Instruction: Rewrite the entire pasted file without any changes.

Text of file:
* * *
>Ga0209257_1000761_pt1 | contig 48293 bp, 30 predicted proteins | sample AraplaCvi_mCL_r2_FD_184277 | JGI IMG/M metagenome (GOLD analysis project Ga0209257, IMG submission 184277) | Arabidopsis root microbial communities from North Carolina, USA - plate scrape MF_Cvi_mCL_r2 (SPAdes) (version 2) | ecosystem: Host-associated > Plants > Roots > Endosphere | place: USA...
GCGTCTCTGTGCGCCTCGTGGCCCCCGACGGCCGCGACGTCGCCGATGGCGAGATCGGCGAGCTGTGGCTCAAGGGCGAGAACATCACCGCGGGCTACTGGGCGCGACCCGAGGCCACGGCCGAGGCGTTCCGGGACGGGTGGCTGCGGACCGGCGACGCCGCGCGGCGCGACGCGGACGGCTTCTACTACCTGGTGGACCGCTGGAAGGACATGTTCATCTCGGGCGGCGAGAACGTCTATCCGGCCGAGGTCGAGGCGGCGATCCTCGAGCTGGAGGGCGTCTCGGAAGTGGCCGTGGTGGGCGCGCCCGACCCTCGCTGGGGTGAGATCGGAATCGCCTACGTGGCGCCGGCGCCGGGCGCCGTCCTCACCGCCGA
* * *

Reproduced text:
>Ga0209257_1000761_pt1 | contig 48293 bp, 30 predicted proteins | sample AraplaCvi_mCL_r2_FD_184277 | JGI IMG/M metagenome (GOLD analysis project Ga0209257, IMG submission 184277) | Arabidopsis root microbial communities from North Carolina, USA - plate scrape MF_Cvi_mCL_r2 (SPAdes) (version 2) | ecosystem: Host-associated > Plants > Roots > Endosphere | place: USA...
GCGTCTCTGTGCGCCTCGTGGCCCCCGACGGCCGCGACGTCGCCGATGGCGAGATCGGCGAGCTGTGGCTCAAGGGCGAGAACATCACCGCGGGCTACTGGGCGCGACCCGAGGCCACGGCCGAGGCGTTCCGGGACGGGTGGCTGCGGACCGGCGACGCCGCGCGGCGCGACGCGGACGGCTTCTACTACCTGGTGGACCGCTGGAAGGACATGTTCATCTCGGGCGGCGAGAACGTCTATCCGGCCGAGGTCGAGGCGGCGATCCTCGAGCTGGAGGGCGTCTCGGAAGTGGCCGTGGTGGGCGCGCCCGACCCTCGCTGGGGTGAGATCGGAATCGCCTACGTGGCGCCGGCGCCGGGCGCCGTCCTCACCGCCGA